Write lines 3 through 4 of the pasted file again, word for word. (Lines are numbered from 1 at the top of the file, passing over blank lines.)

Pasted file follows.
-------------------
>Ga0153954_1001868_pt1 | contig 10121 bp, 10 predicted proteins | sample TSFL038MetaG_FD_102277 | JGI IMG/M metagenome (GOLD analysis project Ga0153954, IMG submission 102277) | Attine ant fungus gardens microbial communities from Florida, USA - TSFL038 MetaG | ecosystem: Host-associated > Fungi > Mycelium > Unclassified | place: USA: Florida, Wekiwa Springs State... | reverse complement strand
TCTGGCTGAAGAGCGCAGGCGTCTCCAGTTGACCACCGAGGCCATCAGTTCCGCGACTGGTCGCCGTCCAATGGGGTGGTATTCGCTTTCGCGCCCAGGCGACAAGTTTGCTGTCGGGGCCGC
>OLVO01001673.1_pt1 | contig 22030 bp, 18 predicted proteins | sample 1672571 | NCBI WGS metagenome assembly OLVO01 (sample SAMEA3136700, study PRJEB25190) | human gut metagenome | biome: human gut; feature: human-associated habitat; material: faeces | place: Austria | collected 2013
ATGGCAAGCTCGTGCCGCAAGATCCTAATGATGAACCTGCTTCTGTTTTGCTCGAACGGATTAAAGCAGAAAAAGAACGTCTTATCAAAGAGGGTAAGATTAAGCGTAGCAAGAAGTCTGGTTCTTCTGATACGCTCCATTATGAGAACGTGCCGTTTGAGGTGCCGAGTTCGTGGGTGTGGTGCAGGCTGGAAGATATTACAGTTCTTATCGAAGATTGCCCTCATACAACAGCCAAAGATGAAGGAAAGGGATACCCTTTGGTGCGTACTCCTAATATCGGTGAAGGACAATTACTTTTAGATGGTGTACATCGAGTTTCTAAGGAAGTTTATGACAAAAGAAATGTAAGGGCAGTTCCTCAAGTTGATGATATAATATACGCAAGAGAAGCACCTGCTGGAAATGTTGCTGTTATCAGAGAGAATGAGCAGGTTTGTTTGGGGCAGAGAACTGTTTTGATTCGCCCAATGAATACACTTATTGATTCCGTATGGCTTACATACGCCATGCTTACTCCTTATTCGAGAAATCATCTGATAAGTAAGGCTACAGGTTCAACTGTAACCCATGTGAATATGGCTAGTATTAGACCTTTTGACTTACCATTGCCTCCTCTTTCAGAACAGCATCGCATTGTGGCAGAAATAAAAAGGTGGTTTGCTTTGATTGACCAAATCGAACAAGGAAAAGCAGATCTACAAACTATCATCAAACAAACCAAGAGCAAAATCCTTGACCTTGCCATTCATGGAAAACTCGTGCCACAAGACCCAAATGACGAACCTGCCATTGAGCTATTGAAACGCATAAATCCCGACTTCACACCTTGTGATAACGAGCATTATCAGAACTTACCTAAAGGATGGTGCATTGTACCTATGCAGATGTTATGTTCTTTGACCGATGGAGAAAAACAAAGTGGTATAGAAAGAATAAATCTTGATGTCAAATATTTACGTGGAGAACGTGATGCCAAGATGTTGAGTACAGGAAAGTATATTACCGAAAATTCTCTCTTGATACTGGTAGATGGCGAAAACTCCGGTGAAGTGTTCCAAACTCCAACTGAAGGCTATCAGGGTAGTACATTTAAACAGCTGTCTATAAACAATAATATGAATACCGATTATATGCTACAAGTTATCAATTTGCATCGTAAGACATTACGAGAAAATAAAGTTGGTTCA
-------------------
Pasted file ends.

>OLVO01001673.1_pt1 | contig 22030 bp, 18 predicted proteins | sample 1672571 | NCBI WGS metagenome assembly OLVO01 (sample SAMEA3136700, study PRJEB25190) | human gut metagenome | biome: human gut; feature: human-associated habitat; material: faeces | place: Austria | collected 2013
ATGGCAAGCTCGTGCCGCAAGATCCTAATGATGAACCTGCTTCTGTTTTGCTCGAACGGATTAAAGCAGAAAAAGAACGTCTTATCAAAGAGGGTAAGATTAAGCGTAGCAAGAAGTCTGGTTCTTCTGATACGCTCCATTATGAGAACGTGCCGTTTGAGGTGCCGAGTTCGTGGGTGTGGTGCAGGCTGGAAGATATTACAGTTCTTATCGAAGATTGCCCTCATACAACAGCCAAAGATGAAGGAAAGGGATACCCTTTGGTGCGTACTCCTAATATCGGTGAAGGACAATTACTTTTAGATGGTGTACATCGAGTTTCTAAGGAAGTTTATGACAAAAGAAATGTAAGGGCAGTTCCTCAAGTTGATGATATAATATACGCAAGAGAAGCACCTGCTGGAAATGTTGCTGTTATCAGAGAGAATGAGCAGGTTTGTTTGGGGCAGAGAACTGTTTTGATTCGCCCAATGAATACACTTATTGATTCCGTATGGCTTACATACGCCATGCTTACTCCTTATTCGAGAAATCATCTGATAAGTAAGGCTACAGGTTCAACTGTAACCCATGTGAATATGGCTAGTATTAGACCTTTTGACTTACCATTGCCTCCTCTTTCAGAACAGCATCGCATTGTGGCAGAAATAAAAAGGTGGTTTGCTTTGATTGACCAAATCGAACAAGGAAAAGCAGATCTACAAACTATCATCAAACAAACCAAGAGCAAAATCCTTGACCTTGCCATTCATGGAAAACTCGTGCCACAAGACCCAAATGACGAACCTGCCATTGAGCTATTGAAACGCATAAATCCCGACTTCACACCTTGTGATAACGAGCATTATCAGAACTTACCTAAAGGATGGTGCATTGTACCTATGCAGATGTTATGTTCTTTGACCGATGGAGAAAAACAAAGTGGTATAGAAAGAATAAATCTTGATGTCAAATATTTACGTGGAGAACGTGATGCCAAGATGTTGAGTACAGGAAAGTATATTACCGAAAATTCTCTCTTGATACTGGTAGATGGCGAAAACTCCGGTGAAGTGTTCCAAACTCCAACTGAAGGCTATCAGGGTAGTACATTTAAACAGCTGTCTATAAACAATAATATGAATACCGATTATATGCTACAAGTTATCAATTTGCATCGTAAGACATTACGAGAAAATAAAGTTGGTTCA